Welfare of the mentally ill

FILE - In this Feb. 21, 2018, file photo, President Donald Trump, joined by student Carson Abt, right, and Julia Cordover, the student body president at Marjory Stoneman Douglas High School in Parkland, Fla., left, bow their heads during the opening prayer of a listening session with high school students and teachers in the State Dining Room of the White House in Washington. When shots rang out at a high school in Parkland, Florida last year, leaving 17 people dead, Trump quickly turned his thoughts to the need for more mental institutions. When back-to-back mass shootings in Dayton, Ohio, and El Paso, Texas, jolted the nation earlier this month, Trump again raised the need for “building new facilities” for the mentally ill as a way to prevent mass shootings. (AP Photo/Carolyn Kaster, File)
August 30, 2019 - 3:23 pm
WASHINGTON (AP) — When shots rang out last year at a high school in Parkland, Florida, leaving 17 people dead, President Donald Trump quickly turned his thoughts to creating more mental institutions. When back-to-back mass shootings in Dayton, Ohio, and El Paso, Texas, jolted the nation earlier...
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FILE - In this Feb. 21, 2018, file photo, President Donald Trump, joined by student Carson Abt, right, and Julia Cordover, the student body president at Marjory Stoneman Douglas High School in Parkland, Fla., left, bow their heads during the opening prayer of a listening session with high school students and teachers in the State Dining Room of the White House in Washington. When shots rang out at a high school in Parkland, Florida last year, leaving 17 people dead, Trump quickly turned his thoughts to the need for more mental institutions. When back-to-back mass shootings in Dayton, Ohio, and El Paso, Texas, jolted the nation earlier this month, Trump again raised the need for “building new facilities” for the mentally ill as a way to prevent mass shootings. (AP Photo/Carolyn Kaster, File)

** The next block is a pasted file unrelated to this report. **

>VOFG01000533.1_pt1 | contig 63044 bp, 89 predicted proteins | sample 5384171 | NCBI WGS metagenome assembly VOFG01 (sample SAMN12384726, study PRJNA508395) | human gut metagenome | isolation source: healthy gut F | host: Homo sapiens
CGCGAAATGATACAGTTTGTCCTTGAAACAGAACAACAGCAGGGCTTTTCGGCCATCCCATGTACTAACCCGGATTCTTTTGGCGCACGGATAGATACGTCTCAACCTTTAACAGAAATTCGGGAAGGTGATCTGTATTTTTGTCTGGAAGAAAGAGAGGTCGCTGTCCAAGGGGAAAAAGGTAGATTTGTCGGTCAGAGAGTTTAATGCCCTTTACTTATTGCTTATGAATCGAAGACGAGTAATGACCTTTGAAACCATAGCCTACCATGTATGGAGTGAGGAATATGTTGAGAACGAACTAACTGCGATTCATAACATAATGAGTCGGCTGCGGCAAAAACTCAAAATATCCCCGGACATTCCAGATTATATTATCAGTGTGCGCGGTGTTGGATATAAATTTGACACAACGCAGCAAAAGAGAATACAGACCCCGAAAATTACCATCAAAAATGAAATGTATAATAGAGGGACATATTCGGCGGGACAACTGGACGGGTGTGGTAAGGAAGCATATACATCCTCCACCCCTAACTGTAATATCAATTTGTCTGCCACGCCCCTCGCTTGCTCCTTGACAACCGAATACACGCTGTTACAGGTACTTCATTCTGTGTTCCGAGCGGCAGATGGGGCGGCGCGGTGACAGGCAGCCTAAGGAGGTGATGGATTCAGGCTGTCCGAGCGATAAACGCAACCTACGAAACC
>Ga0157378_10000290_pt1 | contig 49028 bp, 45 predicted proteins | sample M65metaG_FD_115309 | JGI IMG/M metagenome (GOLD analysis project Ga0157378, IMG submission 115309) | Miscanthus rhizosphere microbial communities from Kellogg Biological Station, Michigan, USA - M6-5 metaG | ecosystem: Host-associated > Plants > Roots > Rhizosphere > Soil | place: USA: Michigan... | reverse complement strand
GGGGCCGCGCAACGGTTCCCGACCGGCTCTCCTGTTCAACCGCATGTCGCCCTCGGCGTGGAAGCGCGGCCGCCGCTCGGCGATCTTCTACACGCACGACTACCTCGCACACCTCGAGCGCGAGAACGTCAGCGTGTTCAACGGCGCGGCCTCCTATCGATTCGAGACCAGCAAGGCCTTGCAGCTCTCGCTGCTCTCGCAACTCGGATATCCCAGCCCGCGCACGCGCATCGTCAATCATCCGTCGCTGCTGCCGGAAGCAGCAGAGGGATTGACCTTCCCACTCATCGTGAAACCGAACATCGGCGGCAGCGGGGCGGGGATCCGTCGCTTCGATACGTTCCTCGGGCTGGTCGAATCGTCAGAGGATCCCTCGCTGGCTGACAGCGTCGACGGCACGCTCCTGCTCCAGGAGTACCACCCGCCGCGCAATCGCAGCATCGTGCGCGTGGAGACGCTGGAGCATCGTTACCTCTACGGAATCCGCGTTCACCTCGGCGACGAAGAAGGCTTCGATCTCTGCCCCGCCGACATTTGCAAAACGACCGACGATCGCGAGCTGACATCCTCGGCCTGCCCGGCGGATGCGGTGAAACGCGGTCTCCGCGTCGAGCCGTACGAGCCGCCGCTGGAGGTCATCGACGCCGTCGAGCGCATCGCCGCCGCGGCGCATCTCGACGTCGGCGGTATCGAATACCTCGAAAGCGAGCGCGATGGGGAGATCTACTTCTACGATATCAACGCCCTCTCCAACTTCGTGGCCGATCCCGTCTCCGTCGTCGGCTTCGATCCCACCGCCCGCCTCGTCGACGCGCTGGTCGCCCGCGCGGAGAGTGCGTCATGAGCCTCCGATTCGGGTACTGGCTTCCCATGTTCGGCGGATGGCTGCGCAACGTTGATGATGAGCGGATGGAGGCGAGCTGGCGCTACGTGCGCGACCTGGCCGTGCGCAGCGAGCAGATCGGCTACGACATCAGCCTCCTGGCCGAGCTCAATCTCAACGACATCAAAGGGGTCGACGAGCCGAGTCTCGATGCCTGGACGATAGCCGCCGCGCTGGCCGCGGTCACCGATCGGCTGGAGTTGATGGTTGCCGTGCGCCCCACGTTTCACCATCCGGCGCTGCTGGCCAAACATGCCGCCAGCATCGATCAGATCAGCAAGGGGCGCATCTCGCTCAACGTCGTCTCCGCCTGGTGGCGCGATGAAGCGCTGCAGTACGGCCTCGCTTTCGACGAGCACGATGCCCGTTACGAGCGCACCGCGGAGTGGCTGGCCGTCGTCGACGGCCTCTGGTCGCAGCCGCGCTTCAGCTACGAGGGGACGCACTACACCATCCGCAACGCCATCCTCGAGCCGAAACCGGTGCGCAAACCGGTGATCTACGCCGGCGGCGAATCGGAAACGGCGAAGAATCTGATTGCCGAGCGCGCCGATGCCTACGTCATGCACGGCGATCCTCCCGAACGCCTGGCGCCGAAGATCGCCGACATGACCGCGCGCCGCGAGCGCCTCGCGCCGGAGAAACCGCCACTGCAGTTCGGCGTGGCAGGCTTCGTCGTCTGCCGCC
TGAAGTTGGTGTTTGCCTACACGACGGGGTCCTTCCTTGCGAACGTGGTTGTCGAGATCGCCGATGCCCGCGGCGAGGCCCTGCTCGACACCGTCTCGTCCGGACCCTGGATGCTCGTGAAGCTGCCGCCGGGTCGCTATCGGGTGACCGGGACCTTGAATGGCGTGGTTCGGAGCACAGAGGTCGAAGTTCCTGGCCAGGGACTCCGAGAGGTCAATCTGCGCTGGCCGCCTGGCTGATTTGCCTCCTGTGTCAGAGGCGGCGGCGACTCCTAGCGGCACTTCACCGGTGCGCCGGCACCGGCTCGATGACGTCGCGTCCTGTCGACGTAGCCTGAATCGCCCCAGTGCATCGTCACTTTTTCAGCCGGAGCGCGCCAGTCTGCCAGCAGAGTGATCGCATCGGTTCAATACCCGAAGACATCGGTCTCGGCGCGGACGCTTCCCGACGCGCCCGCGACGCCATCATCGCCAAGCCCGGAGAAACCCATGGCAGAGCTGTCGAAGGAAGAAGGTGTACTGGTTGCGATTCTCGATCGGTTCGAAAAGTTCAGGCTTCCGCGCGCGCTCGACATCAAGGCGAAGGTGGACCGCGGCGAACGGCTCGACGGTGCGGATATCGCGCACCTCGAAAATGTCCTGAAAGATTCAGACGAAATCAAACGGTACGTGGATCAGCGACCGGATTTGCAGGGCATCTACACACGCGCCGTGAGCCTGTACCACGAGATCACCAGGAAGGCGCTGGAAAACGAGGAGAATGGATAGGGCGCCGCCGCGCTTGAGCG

August 30, 2019 - 10:23 am
WASHINGTON (AP) — When shots rang out last year at a high school in Parkland, Florida, leaving 17 people dead, President Donald Trump quickly turned his thoughts to creating more mental institutions. When back-to-back mass shootings in Dayton, Ohio, and El Paso, Texas, jolted the nation earlier...
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FILE - In this Feb. 21, 2018, file photo, President Donald Trump, joined by student Carson Abt, right, and Julia Cordover, the student body president at Marjory Stoneman Douglas High School in Parkland, Fla., left, bow their heads during the opening prayer of a listening session with high school students and teachers in the State Dining Room of the White House in Washington. When shots rang out at a high school in Parkland, Florida last year, leaving 17 people dead, Trump quickly turned his thoughts to the need for more mental institutions. When back-to-back mass shootings in Dayton, Ohio, and El Paso, Texas, jolted the nation earlier this month, Trump again raised the need for “building new facilities” for the mentally ill as a way to prevent mass shootings. (AP Photo/Carolyn Kaster, File)